After being questioned for hours by State security agents, I was deported. I have been permanently banned from returning China.
Hi Michael – Thank you for answering our questions at a socially acceptable distance of 4,500 miles (from Basel, Switzerland to Chicago, Illinois). We absolutely fell in love with your playfully wicked and poignant Postage Stamps project. How do you decide which stamps to create?
Originally the mere novelty of the experience was somewhat overwhelming and almost anything that was the right size would qualify as stamp-worthy, from matchbook covers to Cinderella stamps, such items as Christmas Seals and tax stamps. So all the early stamps were one of a kind. Then a friend who worked at a copy shop allowed me to begin making sheets on his Xerox machine It was a giant leap forward. Computers represented a quantum leap. They enabled me to design stamps with the freedom of fonts, color, detail and content in a way unimaginable when I started making them.
My work now has become essentially political with the world in such turmoil. With countries exhibiting nationalistic strains, xenophobia, intolerance, genocide, gender inequality, poverty and with the world suffering from the effects of global warming, deforestation, pollution, air quality ad so many other problems, it’s difficult not to be political.
The project began on the cusp of the appearance of the personal computer in 1991 and subsequently it has become so much easier to plan, design, print the stamps and to communicate with the network of folks who sometimes mail my envelopes. I used to need to rely on people visiting the countries I wanted to make stamps for, but now it is much easier to locate people residing in those countries and mail them packets of envelopes that they will anonymously drop into mail boxes.
The issues that I choose to address with my stamps are generally topical, based on news items, matters of historic concern and human rights. Conveying these issues concisely in stamp-sized snippets poses logistical problems both in terms of conveying the issue in a 1” x 2” format as well as being convincing, to postal authorities, as an authentic looking stamp with the correct denomination and postal designations.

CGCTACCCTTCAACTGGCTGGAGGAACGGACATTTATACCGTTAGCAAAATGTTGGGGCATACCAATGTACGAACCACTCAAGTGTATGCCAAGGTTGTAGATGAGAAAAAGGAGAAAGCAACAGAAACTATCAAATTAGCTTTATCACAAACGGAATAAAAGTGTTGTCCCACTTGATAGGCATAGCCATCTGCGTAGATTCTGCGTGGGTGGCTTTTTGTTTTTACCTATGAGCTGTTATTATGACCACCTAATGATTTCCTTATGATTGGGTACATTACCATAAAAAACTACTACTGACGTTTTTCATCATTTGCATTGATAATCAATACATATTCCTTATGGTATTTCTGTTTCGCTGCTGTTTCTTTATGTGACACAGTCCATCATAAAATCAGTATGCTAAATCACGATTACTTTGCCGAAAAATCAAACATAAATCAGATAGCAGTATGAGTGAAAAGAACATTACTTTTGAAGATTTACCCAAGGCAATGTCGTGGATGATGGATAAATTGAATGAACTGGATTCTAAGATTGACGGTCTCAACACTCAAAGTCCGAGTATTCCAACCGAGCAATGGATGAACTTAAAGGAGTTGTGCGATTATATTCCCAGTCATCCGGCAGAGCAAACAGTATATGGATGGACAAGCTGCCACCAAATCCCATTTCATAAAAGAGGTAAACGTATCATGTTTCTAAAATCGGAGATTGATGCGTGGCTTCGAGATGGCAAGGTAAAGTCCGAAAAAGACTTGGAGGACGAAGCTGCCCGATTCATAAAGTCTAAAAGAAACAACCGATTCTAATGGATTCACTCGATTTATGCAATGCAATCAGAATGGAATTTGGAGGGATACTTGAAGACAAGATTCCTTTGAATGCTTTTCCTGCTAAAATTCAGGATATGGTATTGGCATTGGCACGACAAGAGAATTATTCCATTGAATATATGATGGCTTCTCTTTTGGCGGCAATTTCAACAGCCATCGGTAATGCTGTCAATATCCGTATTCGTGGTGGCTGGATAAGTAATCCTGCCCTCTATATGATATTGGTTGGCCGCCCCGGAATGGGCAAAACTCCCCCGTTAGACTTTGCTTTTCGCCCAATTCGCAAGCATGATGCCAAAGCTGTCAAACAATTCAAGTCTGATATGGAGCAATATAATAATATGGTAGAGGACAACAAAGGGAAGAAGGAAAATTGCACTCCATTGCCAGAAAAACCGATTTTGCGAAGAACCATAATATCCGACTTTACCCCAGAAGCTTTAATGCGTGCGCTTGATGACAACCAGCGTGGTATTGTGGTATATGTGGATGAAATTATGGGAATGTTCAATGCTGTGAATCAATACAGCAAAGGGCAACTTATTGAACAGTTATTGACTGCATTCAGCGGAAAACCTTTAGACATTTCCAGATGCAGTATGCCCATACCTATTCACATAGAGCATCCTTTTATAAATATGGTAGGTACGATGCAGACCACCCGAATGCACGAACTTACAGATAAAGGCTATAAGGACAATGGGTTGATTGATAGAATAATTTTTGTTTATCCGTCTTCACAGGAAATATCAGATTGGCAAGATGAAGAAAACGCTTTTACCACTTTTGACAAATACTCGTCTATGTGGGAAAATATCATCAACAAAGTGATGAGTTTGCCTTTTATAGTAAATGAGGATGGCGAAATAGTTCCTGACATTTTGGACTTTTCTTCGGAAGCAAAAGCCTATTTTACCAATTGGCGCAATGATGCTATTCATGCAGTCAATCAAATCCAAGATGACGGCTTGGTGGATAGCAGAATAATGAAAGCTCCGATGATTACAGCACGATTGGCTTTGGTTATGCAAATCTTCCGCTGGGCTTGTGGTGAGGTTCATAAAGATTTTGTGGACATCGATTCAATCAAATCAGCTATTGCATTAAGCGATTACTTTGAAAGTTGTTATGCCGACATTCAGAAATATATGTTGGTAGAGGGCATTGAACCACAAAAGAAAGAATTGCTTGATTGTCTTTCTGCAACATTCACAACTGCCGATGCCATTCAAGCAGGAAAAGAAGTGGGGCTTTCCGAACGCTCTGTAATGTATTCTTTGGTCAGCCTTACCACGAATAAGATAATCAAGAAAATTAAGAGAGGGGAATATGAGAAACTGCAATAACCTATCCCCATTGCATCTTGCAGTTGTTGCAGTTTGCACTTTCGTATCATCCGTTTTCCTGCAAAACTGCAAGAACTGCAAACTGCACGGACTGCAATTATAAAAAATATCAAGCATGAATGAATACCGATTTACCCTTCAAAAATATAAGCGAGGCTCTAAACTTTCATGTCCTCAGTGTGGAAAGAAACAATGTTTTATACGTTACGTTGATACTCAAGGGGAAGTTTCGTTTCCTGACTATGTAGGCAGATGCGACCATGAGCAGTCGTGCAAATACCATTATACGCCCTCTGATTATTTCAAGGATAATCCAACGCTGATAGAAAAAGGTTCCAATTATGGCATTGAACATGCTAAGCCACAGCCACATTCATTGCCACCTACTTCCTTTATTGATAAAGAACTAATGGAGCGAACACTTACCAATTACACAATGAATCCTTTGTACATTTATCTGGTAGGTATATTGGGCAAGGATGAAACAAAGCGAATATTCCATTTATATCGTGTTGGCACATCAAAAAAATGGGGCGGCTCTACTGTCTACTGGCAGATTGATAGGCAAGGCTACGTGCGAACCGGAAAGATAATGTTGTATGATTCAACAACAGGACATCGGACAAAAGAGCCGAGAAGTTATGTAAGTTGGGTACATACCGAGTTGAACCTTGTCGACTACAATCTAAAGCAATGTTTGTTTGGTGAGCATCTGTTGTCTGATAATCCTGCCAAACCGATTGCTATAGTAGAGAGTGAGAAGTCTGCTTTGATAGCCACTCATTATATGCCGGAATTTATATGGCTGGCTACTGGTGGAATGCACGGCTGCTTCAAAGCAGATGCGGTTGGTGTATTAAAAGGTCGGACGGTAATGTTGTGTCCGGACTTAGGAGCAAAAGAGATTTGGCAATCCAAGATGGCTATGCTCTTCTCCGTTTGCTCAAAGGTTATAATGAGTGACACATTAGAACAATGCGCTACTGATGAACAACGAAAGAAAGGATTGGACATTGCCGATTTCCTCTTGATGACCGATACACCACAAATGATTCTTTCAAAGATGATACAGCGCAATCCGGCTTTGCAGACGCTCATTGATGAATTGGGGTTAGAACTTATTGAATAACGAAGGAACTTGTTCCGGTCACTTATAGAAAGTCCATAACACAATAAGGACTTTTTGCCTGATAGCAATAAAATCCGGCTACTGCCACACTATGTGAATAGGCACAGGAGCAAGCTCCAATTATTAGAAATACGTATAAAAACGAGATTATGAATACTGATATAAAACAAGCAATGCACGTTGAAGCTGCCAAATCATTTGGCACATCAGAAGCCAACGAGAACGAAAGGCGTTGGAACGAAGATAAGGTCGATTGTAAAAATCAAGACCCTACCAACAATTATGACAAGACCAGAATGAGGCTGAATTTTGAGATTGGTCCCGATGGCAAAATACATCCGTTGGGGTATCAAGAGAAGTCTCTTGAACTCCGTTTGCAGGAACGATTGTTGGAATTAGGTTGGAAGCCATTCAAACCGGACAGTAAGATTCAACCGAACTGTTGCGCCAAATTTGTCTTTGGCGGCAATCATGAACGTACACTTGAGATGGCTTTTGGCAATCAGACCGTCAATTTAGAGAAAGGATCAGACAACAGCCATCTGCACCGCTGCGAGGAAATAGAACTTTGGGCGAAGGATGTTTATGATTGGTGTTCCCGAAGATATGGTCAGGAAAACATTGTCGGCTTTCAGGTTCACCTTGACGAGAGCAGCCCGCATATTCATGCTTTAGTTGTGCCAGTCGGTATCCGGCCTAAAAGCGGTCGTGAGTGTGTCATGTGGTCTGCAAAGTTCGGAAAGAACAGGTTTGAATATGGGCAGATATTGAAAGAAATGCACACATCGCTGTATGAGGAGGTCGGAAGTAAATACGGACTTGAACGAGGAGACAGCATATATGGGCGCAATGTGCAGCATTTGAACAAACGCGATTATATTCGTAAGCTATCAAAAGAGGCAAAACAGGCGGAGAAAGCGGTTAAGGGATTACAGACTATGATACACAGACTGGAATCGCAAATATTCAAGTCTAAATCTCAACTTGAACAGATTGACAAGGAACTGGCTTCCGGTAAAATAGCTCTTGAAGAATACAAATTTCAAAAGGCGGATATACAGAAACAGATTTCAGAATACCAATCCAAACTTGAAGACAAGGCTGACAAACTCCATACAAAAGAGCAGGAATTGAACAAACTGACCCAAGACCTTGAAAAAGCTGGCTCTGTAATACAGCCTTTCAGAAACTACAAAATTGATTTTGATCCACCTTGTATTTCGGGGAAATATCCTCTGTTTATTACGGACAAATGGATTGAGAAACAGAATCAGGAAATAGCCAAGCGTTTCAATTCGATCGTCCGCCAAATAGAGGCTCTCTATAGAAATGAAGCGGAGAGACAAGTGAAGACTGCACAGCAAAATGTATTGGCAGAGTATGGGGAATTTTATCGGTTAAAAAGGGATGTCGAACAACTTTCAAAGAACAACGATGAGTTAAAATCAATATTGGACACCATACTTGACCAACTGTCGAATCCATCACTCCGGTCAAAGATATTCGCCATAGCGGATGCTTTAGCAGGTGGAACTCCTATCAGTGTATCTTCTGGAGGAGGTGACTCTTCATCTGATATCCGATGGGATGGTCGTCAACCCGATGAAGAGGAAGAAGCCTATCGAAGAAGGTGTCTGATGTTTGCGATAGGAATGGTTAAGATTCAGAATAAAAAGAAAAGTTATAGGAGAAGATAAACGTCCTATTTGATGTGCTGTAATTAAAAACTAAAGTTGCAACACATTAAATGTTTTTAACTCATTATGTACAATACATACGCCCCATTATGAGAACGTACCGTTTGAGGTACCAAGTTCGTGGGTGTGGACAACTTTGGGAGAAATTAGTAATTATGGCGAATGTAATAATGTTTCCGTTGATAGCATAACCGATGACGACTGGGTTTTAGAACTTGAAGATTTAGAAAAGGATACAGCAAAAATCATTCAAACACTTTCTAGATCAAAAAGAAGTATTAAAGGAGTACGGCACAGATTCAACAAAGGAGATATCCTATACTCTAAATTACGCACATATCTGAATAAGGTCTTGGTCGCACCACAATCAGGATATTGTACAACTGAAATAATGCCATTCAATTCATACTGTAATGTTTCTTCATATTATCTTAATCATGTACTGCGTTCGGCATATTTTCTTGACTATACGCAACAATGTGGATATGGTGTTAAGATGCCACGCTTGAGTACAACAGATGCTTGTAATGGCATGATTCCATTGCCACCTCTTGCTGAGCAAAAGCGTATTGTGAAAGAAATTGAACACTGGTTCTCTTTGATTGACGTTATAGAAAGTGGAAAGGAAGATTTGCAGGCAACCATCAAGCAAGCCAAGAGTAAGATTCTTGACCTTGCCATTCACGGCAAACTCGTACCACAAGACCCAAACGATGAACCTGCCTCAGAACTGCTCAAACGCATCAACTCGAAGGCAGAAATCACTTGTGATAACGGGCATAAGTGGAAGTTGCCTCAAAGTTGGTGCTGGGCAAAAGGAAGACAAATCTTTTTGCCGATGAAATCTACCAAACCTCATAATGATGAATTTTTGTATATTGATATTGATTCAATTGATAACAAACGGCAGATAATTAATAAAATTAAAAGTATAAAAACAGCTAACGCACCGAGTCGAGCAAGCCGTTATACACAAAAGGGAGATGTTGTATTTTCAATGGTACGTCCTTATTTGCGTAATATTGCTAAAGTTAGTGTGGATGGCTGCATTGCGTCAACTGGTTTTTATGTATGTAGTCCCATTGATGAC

With countries exhibiting nationalistic strains, xenophobia, intolerance, genocide, gender inequality, poverty and with the world suffering from the effects of global warming, deforestation, pollution, air quality ad so many other problems, it’s difficult not to be political.
How did you acquire the machine to create the perforations?
Serendipity. I was living in an industrial loft building along the Chicago River and one floor was used for the storage of recyclable industrial machines that were being shipped to Mexico for recycling. One day while wandering around these machines, I discovered one that was completely different from the damaged offset printers. After a few moments of exploration I discovered that it was an antique perforator, manufactured in 1890. And this was after I had begun making my stamps. It was such a monumental discovery that I immediately wheeled it to my loft. I continue use it to this day.
Have you ever gotten in trouble with the authorities over your stamp subversions?
Yes. My first brush with the law began with the very first show of the stamps. It seems it was such a novel idea that the show was written up in an article on the front page of the Chicago Tribune. That evidently got the attention of the United States Postal Service and they dispatched a set of agents to surveil the show and engage me in conversation. I learned of this a number of years later when I received a (200 page) copy of my file from the USPS through a Freedom of Information Request. A pair of Postal Inspectors later paid a visit to my studio in response to a complaint from Swedish authorities about a stamp I had mailed from Sweden. They questioned me for hours and ultimately gave me a cease and desist order relating to the posting of my stamps, which I was told to sign and return to the Postal Inspectors Office. I refused to sign or return it. I actually enlarged it and used it as a poster for my next show.